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First Report of the NA2 Clonal Lineage of the Sudden Oak Death Pathogen, Phytophthora ramorum, Infecting Tanoak in Oregon Forests

    Authors and Affiliations
    • E. K. Peterson1
    • K. L. Søndreli1
    • P. Reeser1
    • S. Navarro2
    • C. Nichols3
    • R. Wiese3
    • V. J. Fieland1
    • N. J. Grünwald4
    • J. M. LeBoldus1 5
    1. 1Oregon State University, Department of Botany and Plant Pathology, Corvallis, OR 97331
    2. 2Pacific Northwest Regional Office, USDA Forest Service, Portland, OR 97204
    3. 3Oregon Department of Forestry, Salem, OR 97310
    4. 4Horticultural Crops Research Laboratory, USDA Agricultural Research Service, Corvallis, OR 97330
    5. 5Oregon State University, Department of Forest Engineering, Resources and Management, Corvallis, OR 97331

    Phytophthora ramorum Werres, de Cock & Man in’t Veld, causal agent of sudden oak death (SOD) and ramorum leaf blight, is comprised of four clonal lineages in its invasive ranges of North America and Europe (Grünwald et al. 2012; Van Poucke et al. 2012). Of these, three – the NA1, NA2, and EU1 lineages – are found in U.S. nurseries, but only two, the NA1 and EU1 lineages, have been found infecting trees in North American forests (Grünwald et al. 2012, 2016). In the spring of 2021, tanoak (Notholithocarpus densiflorus Manos, Cannon & Oh) displaying symptoms consistent with SOD were detected north of Port Orford (Curry County, Oregon). Symptoms were canopy dieback and blackened petiole and stem lesions on tanoak sprouts. The pathogen isolated on PAR (corn meal agar plus 200 ml/liter of ampicillin, 10 mg/liter of rifamycin, 66.7 mg/liter of pentachloronitrobenzene) selective media was determined to be P. ramorum based on characteristic morphology of hyphae, sporangia, and chlamydospores (Werres et al. 2001). Positive identification as P. ramorum was obtained with a LAMP assay targeting a lineage-specific NA2 gene, indicating the presence of the NA2 lineage. NA2 was confirmed by sequencing a portion of the cellulose binding elicitor lectin (CBEL) gene using CBEL5U and CBEL6L primers (Gagnon et al. 2014). Sequences (GenBank accessions MZ733981 and MZ733982) were aligned against reference sequences for all lineages (Gagnon et al. 2014), confirming the presence of NA2. Lineage determination as NA2 was further confirmed at 11 SSR loci (ILVOPrMS145, PrMS39, PrMS9C3, ILVOPrMS79, KI18, KI64, PrMS45, PrMS6, ILVOPrMS131, KI82ab, and PrMS43) using the methods of Kamvar et al. (2015). We completed Koch’s postulates using potted tanoaks, wound-inoculated at the midpoint of 1-year old stems with either hyphal plugs or noncolonized agar (n = 4 per treatment). Tanoaks were maintained in a growth chamber (20°C-day/18°C-night temperatures) with regular watering and an 18-h photoperiod using F32T8 fluorescent bulbs (Phillips, Eindhoven, The Netherlands). After 7 days, brown to black lesions 1.2 to 2.9 cm in length were observed on the inoculated stems, from which P. ramorum was subsequently reisolated; no symptoms were observed on the controls, and no pathogens were recovered when plating the wound sites in PAR. This is the first detection of the NA2 lineage causing disease in forests worldwide. The outbreak was found on private and public lands in forests typical to the SOD outbreak in Oregon (mixed conifer and tanoak), and was 33 km north of the closest known P. ramorum infestation. Follow-up ground surveys on adjacent lands have identified over 100 P. ramorum-positive tanoak trees, from which additional NA2 isolates have been recovered from bole cankers. NA2 is thought to be more aggressive than the NA1 lineage (Elliott et al. 2011), which has been present in Curry County since the mid-1990s (Goheen et al. 2017). Eradication of the NA2 lineage is being pursued to slow its further spread and prevent overlap with existing NA1 and EU1 populations. The repeated introductions of novel lineages into the western United States native plant communities highlights the vulnerability of this region to Phytophthora establishment, justifying continued monitoring for P. ramorum in nurseries and forests.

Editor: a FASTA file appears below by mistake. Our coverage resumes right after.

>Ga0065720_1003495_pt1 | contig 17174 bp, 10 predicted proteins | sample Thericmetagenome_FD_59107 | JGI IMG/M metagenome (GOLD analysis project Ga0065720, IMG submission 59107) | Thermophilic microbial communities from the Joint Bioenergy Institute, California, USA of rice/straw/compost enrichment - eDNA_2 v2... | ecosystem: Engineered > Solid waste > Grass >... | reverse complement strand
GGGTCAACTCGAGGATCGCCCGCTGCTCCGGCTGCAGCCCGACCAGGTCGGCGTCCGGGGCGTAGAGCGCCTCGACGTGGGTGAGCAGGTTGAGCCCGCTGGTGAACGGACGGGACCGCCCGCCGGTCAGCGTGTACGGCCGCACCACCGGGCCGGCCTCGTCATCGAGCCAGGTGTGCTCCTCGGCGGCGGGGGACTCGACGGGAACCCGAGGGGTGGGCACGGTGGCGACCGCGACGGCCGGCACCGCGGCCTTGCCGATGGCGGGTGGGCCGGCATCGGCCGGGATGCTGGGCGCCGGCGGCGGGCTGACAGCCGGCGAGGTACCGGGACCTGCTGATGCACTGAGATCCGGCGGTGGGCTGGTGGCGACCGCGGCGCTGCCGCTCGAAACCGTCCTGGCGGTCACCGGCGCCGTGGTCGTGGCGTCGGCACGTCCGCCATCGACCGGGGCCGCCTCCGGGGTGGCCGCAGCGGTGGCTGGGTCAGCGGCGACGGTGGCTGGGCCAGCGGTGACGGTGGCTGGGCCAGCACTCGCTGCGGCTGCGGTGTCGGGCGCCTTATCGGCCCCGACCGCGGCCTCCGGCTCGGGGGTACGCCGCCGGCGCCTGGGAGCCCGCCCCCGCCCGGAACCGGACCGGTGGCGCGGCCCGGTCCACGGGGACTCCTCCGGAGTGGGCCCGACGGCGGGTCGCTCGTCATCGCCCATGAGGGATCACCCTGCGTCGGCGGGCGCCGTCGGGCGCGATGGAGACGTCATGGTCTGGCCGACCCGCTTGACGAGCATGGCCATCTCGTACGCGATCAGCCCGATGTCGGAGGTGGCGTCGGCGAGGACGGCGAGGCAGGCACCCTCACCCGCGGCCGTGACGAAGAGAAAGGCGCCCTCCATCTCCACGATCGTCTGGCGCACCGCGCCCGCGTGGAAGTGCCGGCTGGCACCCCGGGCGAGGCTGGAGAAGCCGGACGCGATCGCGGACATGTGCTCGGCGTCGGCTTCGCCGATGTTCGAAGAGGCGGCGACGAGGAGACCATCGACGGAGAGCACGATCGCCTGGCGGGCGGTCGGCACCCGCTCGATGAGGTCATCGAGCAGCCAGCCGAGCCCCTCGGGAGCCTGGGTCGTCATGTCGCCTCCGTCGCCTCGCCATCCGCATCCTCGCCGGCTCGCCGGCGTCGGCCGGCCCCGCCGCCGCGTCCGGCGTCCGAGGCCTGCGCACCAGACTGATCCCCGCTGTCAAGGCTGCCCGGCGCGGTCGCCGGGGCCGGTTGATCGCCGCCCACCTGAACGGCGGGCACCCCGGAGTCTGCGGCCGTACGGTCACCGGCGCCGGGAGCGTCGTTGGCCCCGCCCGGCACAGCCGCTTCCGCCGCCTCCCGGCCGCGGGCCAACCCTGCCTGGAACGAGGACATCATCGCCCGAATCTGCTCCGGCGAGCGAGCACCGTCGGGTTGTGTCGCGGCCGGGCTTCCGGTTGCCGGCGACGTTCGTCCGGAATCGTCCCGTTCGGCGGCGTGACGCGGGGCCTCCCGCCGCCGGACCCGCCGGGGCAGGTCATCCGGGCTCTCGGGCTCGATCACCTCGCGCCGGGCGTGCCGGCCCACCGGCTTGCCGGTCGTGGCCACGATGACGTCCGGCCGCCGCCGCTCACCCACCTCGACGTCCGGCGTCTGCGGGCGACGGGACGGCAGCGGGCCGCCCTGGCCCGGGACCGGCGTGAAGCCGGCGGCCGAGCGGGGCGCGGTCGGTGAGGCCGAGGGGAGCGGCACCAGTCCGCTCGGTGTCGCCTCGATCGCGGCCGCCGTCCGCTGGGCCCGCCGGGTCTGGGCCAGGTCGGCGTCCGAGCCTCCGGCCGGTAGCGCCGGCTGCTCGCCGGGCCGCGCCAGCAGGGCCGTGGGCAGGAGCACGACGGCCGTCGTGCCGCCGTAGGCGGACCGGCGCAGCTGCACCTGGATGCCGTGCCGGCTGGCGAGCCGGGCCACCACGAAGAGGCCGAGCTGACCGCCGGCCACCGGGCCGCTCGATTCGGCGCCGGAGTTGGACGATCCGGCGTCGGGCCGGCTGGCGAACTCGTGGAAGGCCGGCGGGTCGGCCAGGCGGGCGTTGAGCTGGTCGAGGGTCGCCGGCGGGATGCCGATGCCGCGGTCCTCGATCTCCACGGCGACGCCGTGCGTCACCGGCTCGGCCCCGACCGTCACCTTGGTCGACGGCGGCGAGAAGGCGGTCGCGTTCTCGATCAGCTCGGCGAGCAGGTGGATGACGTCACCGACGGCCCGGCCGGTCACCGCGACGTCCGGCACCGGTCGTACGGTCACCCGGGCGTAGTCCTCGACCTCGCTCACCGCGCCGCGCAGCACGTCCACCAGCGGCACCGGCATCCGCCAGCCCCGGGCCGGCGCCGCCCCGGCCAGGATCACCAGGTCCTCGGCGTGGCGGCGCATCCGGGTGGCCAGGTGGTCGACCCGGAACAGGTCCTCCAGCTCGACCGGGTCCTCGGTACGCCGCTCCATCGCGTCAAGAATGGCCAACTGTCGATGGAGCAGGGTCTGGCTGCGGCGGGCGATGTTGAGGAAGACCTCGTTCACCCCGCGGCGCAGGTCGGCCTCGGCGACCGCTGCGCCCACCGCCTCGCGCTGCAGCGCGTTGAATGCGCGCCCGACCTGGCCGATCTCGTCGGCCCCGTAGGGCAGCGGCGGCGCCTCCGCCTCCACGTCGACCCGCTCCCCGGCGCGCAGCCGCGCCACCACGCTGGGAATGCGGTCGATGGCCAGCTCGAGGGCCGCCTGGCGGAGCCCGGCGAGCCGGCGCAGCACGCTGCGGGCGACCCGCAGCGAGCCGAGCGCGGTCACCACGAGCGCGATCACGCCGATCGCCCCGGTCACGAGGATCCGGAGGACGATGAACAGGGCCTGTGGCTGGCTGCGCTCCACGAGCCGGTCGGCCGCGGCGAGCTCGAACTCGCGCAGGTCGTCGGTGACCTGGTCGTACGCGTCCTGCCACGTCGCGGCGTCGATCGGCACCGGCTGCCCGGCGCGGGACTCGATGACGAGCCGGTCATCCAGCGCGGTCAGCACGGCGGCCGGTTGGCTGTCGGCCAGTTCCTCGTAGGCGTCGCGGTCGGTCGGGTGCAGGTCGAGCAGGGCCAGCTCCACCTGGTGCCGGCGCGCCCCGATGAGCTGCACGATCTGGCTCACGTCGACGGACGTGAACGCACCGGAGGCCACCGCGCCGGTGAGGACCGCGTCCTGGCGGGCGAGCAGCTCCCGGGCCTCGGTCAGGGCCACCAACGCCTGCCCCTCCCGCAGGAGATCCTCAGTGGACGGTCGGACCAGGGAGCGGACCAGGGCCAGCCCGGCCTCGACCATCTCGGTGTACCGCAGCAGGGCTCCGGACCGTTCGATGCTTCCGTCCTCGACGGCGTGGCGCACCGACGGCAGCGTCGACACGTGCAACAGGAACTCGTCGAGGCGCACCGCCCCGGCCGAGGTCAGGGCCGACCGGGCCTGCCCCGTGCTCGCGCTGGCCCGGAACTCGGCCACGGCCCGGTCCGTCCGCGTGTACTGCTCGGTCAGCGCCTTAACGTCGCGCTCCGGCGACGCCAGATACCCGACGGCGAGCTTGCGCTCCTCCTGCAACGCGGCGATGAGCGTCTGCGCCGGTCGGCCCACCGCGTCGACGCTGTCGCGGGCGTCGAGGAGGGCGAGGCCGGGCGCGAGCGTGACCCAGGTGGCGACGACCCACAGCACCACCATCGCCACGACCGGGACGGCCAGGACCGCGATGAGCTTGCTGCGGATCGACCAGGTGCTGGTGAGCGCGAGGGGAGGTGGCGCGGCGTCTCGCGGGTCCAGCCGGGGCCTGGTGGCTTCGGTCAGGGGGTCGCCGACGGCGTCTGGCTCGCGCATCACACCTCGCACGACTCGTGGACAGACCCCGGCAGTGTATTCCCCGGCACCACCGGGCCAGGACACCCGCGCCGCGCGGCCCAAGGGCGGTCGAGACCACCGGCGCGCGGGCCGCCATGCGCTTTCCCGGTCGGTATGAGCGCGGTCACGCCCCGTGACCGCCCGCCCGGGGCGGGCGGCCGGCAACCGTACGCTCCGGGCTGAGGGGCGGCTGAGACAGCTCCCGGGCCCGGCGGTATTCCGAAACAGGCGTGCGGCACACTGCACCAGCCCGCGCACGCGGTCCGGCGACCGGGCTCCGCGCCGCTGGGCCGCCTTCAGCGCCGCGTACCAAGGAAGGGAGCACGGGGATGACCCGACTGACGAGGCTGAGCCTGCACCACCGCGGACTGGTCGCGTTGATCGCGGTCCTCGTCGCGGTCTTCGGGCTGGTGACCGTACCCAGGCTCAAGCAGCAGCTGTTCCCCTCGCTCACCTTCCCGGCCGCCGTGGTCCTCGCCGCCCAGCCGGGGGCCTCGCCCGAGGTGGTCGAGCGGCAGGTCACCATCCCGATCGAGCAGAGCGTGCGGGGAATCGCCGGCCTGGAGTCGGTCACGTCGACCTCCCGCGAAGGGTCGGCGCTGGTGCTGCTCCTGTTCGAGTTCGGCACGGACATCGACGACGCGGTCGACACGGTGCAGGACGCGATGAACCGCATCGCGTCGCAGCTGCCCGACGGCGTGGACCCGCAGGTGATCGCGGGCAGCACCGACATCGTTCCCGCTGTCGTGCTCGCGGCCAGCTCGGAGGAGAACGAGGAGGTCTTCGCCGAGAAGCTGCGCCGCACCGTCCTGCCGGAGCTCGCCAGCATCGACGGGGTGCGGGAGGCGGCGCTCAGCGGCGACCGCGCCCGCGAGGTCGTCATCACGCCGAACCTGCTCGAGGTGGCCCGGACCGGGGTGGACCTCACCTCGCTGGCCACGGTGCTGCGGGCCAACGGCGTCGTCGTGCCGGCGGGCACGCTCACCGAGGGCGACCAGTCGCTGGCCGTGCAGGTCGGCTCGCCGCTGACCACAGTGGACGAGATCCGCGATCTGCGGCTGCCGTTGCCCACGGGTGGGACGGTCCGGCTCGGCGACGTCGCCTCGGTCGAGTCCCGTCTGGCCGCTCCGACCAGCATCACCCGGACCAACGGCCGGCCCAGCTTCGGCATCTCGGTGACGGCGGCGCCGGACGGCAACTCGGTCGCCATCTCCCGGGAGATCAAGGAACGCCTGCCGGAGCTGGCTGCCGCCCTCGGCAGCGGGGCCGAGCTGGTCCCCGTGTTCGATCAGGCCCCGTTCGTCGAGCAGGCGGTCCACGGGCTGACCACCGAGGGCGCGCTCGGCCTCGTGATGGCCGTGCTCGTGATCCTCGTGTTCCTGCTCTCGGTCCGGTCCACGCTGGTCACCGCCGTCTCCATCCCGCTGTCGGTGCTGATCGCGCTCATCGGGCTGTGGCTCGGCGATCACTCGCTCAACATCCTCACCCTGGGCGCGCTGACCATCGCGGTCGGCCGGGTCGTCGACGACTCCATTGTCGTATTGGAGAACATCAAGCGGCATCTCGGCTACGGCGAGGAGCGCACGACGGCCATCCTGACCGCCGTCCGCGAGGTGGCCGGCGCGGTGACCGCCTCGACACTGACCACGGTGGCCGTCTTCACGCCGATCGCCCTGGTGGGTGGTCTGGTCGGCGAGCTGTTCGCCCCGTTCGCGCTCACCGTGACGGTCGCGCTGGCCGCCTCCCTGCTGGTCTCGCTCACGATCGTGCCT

The author(s) declare no conflict of interest.


    The author(s) declare no conflict of interest.